Have You Been Hacked?
Anti-malware programs are awesomely sophisticated these days, featuring heuristics, real-time monitoring, and reputation systems; and still they fail to keep bad things out of your computer! You are the last line of defense against hackers and malware, so you should be familiar with these symptoms that your computer or online account has been compromised...
Tell-Tale Signs You've Been Hacked
Sometimes the best security software in the world can't protect you from yourself. If you click on anything that moves, use trivial passwords, or download from sites that are not trustworthy, you might as well open the door and invite the bad guys in for a party. Other times the attacks are very clever, and may catch you off guard. A link in a carefully crafted email can take you to a rogue site designed to steal your password or banking credentials.
Fake virus warning messages are almost as old as antivirus software, and they still work. When “VIRUS DETECTED! Click here to delete it NOW!” appears on-screen, people often rush to click. After all, who remembers what the real warning message of an antivirus program is supposed to look like? But when you click on the fake warning it can lead you down a rabbit hole.
The super-duper virus killer you download turns out to be a Trojan Horse that enslaves your computer in a botnet, vacuums up all the sensitive account information you’ve left lying around the hard drive, copies all your contacts, and sends the lot to some hacker in Eastern Europe.
Solution: Get familiar with your security software's warnings before they appear. Check the program’s documentation; find a screenshot with a Google Image search if necessary. It wouldn’t hurt to print them on a reference sheet to which you can quickly compare whatever pops up on-screen. Don’t follow instructions to "click and buy" or "activate" after running a scan with a hastily downloaded program.
Unexpected browser toolbars are often malware. If you don’t remember deliberately installing a toolbar for your Firefox, Chrome or Internet Explorer, remove it using your system’s uninstall feature and run a full anti-malware scan. Better still, don’t allow any toolbars in your browser; they are totally unnecessary and all increase the likelihood of being hacked.
Something Is Wrong Here...
If a password you’ve typed a million times suddenly stop working, your webmail, Facebook, Twitter or other online account may have been hacked and the password changed. Reset the password using whatever mechanism the site offers, usually an email with a new, temporary password that only lets you log on securely to create a new, “permanent” password. See Is Your Password Strong Enough? for tips on choosing a secure password. Even better, start using two-factor authentication if the site offers it. (See What is Two-Factor Authentication?)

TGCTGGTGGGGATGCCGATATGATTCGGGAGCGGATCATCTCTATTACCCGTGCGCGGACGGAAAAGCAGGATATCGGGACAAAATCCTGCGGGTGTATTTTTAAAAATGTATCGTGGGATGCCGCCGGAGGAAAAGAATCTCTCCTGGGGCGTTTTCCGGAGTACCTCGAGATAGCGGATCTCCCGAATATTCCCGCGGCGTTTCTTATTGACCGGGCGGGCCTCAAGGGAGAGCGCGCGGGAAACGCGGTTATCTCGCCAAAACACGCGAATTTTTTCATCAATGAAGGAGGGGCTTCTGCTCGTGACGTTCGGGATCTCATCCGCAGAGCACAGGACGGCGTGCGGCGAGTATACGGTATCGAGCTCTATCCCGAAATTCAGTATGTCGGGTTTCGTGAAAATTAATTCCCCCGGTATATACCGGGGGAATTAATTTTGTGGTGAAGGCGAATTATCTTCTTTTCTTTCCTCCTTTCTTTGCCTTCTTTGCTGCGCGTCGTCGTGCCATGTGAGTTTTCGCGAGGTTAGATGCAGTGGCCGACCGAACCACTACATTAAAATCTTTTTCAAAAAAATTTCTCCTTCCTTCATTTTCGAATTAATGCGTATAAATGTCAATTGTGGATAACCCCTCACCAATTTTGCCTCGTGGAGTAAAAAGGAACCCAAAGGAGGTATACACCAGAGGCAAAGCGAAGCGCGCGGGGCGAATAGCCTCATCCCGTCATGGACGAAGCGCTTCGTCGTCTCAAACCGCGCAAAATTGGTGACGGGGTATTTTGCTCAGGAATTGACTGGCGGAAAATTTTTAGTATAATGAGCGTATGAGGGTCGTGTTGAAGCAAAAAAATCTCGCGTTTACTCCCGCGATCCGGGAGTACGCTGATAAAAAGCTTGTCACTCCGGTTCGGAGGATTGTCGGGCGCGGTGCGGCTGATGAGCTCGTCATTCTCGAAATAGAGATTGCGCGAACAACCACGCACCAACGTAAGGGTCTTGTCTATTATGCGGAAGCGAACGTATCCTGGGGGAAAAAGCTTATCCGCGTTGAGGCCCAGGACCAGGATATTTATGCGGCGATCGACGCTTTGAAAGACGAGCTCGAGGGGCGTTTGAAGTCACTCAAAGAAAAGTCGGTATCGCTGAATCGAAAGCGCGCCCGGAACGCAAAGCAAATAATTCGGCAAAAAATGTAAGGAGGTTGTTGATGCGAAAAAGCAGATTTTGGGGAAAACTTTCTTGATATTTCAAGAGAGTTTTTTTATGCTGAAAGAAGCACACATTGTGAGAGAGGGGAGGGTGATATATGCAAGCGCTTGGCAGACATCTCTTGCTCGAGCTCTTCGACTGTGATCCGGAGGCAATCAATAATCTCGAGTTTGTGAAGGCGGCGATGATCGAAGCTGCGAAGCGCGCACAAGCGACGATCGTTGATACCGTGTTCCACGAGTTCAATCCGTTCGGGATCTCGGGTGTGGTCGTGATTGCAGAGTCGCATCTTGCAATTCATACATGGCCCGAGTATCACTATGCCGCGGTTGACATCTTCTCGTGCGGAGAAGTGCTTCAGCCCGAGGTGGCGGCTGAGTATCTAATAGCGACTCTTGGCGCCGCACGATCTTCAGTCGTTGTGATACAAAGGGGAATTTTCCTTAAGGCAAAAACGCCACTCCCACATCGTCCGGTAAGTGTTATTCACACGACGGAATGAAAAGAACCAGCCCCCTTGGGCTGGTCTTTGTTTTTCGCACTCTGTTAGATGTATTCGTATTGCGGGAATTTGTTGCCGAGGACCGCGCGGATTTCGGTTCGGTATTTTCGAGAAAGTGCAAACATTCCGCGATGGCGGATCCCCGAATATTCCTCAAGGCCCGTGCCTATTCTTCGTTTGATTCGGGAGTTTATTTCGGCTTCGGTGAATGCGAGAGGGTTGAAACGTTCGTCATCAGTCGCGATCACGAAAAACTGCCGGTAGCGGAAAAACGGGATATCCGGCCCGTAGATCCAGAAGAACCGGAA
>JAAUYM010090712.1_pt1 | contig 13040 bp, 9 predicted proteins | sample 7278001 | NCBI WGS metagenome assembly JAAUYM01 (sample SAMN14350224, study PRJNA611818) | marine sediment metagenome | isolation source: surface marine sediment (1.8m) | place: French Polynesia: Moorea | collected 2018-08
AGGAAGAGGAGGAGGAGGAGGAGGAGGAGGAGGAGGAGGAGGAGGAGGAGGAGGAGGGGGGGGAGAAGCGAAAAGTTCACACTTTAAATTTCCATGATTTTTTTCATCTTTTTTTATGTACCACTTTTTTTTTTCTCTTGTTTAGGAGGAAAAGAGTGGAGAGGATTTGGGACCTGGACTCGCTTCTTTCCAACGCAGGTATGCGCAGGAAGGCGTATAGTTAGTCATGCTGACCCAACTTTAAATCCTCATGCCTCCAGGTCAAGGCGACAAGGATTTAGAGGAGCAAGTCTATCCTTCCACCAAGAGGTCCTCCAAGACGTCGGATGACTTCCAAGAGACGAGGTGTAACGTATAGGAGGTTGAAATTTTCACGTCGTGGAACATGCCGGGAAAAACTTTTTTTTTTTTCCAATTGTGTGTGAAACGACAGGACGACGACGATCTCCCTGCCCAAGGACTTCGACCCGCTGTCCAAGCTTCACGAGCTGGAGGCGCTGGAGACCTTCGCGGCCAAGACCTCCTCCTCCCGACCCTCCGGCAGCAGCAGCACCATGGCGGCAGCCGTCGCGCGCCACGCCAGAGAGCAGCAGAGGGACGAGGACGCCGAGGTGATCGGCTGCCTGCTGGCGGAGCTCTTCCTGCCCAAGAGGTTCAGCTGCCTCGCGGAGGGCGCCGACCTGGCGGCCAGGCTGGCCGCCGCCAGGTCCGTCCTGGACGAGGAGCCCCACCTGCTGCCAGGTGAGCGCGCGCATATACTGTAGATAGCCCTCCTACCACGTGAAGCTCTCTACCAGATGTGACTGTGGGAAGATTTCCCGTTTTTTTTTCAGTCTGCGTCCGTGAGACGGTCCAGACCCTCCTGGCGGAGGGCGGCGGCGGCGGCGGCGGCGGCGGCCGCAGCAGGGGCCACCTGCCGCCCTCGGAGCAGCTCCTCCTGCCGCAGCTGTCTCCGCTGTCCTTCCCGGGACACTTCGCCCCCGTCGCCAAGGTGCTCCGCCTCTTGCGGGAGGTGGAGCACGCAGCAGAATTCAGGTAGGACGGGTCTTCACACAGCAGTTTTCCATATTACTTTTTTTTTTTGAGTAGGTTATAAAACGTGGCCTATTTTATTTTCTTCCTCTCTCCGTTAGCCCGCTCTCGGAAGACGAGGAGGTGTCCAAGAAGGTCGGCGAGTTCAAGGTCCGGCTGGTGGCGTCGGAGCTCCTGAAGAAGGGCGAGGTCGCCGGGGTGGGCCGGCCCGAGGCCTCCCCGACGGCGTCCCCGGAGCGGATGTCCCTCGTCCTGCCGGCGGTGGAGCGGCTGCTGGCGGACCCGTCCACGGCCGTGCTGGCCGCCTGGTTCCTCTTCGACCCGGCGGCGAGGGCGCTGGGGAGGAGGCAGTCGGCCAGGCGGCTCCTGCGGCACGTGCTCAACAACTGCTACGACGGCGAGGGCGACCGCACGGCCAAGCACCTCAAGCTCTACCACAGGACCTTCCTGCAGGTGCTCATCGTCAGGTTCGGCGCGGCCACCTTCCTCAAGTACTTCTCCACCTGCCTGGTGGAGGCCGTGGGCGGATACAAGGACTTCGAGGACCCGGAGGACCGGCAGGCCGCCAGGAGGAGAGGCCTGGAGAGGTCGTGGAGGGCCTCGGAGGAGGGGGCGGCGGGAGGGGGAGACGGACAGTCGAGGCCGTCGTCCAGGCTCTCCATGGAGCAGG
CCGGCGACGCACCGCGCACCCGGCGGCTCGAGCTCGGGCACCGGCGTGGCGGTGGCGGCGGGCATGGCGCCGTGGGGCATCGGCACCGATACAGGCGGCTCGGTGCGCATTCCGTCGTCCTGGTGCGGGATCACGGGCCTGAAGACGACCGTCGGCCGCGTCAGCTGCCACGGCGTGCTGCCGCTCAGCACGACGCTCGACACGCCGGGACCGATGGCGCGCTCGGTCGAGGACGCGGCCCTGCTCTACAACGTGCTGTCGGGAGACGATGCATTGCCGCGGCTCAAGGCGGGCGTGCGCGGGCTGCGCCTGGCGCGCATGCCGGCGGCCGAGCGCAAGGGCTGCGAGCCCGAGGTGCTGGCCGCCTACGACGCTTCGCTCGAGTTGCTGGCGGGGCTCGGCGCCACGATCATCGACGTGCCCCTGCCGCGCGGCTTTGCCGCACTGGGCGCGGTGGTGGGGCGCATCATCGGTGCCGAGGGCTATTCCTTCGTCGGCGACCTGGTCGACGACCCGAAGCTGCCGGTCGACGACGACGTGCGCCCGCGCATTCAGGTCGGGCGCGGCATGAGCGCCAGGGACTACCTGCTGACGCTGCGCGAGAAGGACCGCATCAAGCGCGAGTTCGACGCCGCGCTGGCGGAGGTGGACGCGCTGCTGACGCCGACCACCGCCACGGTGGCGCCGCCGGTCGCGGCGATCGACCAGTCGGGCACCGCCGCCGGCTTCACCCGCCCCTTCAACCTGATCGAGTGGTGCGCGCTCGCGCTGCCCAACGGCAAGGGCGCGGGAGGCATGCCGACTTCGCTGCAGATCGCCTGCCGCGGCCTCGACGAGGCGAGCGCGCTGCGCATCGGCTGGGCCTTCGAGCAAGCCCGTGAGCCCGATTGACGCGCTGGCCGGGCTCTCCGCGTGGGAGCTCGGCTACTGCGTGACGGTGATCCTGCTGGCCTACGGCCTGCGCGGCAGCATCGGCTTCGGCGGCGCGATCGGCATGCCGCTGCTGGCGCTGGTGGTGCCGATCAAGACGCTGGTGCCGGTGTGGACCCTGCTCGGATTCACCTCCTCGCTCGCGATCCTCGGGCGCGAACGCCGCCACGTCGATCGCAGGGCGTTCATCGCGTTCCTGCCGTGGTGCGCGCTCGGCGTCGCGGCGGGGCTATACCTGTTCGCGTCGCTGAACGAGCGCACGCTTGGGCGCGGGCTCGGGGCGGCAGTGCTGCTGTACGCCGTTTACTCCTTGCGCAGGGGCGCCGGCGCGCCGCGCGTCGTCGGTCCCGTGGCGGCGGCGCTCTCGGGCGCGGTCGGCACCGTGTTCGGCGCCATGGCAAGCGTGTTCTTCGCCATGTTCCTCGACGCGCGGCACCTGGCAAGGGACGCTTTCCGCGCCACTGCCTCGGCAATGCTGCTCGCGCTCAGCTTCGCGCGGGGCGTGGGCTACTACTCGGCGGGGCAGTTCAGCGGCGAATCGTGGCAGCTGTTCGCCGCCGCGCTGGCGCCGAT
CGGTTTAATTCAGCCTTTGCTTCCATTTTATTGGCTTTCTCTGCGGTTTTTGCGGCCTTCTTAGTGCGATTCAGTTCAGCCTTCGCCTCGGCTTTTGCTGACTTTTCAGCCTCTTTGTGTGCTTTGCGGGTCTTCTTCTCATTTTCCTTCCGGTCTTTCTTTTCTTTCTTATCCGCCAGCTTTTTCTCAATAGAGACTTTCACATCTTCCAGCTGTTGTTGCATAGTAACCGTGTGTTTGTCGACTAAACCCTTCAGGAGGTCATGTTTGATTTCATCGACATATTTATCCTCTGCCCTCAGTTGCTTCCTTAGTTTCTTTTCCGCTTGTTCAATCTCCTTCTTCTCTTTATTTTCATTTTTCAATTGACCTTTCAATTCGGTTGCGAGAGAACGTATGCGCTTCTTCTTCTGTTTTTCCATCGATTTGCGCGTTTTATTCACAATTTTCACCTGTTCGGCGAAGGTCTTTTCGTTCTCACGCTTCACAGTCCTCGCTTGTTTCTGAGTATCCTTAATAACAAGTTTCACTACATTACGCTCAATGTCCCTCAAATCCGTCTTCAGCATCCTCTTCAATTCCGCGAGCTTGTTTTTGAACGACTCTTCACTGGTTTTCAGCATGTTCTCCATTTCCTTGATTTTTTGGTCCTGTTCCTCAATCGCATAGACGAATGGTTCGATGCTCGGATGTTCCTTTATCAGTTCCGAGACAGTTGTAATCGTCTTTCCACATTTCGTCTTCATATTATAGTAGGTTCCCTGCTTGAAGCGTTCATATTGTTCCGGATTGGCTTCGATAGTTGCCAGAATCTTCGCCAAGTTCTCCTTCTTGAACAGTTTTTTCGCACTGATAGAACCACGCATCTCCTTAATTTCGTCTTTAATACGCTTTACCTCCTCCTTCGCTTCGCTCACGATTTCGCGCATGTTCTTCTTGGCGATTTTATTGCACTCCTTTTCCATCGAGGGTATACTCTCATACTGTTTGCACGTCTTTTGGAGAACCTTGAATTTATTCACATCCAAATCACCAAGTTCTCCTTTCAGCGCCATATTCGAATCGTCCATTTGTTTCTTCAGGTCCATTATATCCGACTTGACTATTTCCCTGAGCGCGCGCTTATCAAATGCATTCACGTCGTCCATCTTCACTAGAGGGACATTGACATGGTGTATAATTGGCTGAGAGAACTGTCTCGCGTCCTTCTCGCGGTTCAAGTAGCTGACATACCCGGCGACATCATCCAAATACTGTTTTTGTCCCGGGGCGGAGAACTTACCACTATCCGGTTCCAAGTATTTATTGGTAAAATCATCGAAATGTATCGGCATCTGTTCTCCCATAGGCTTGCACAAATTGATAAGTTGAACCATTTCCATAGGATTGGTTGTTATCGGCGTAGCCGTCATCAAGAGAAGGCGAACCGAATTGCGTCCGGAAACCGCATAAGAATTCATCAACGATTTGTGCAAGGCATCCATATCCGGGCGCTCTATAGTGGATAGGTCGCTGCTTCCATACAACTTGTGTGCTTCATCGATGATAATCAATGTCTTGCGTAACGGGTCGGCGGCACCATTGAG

Redirected searches are another sign you’ve been hacked. Malware hiding on your hard drive sends your search requests to a rogue search engine instead of Google, Bing, or whatever search tool you favor. The results returned to your browser usually have little relevance to your search query; “pet meds” may return sketchy pharmaceutical sales sites.
The solution may be as easy as checking your browser’s settings to see if your default search engine has been changed. If so, change it back to your preference and run a full anti-malware scan. If searches get redirected again, you may need to try another anti-malware program, or run a deep scan. (See HOWTO: Deep Scan for Malware)
If your friends start receiving spam email that appears to be from you, change your email account’s password. If the problem continues, it’s most likely the spammer is inserting your email address into the “from” field of spam he’s sending from his own server. There’s nothing you can do about that except wait. (See Are You an Unwitting Spammer? and How Do Spammers Get My Email Address?)
Money starts trickling out of your cash and/or credit accounts; just a few pennies here and there. It’s probably just your own bookkeeping errors, right? Maybe; or maybe you’re one of several hundred thousand victims who are being drained of trivial amounts that add up to millions of dollars.
Sometimes accidental brushes against a laptop trackpad results in the cursor flying off to some odd place on the screen. But if the cursor moves on its own, opens programs and does other things that only a real person would do, either it’s being controlled by malware or you have a poltergeist in your device.
What Should I Do?
The standard procedure when you think you’ve been hacked is as follows:
- Change ALL your passwords, not just the one you think has been compromised.
- If you notice any unusual activity in a financial account, contact your bank right away.
- Do a “System Restore” on a Windows machine, rolling back your computer’s state to a time before you suspect it was hacked. Only recently installed programs will be expunged. Your documents, photos, and music will not be affected.
- Run a full anti-malware scan on all of your computers. I recommend using a second on-demand scanner in addition to your currently installed anti-virus program. See my article Five Free Malware Removal Tools for some options.
Have you been hacked? Tell me your story, or what you do to prevent malware and hacker attacks on your computer. Post your comment or question below...
This article was posted by Bob Rankin on 24 Jul 2014
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Article information: AskBobRankin -- Have You Been Hacked? (Posted: 24 Jul 2014)
Copyright © 2005 - Bob Rankin - All Rights Reserved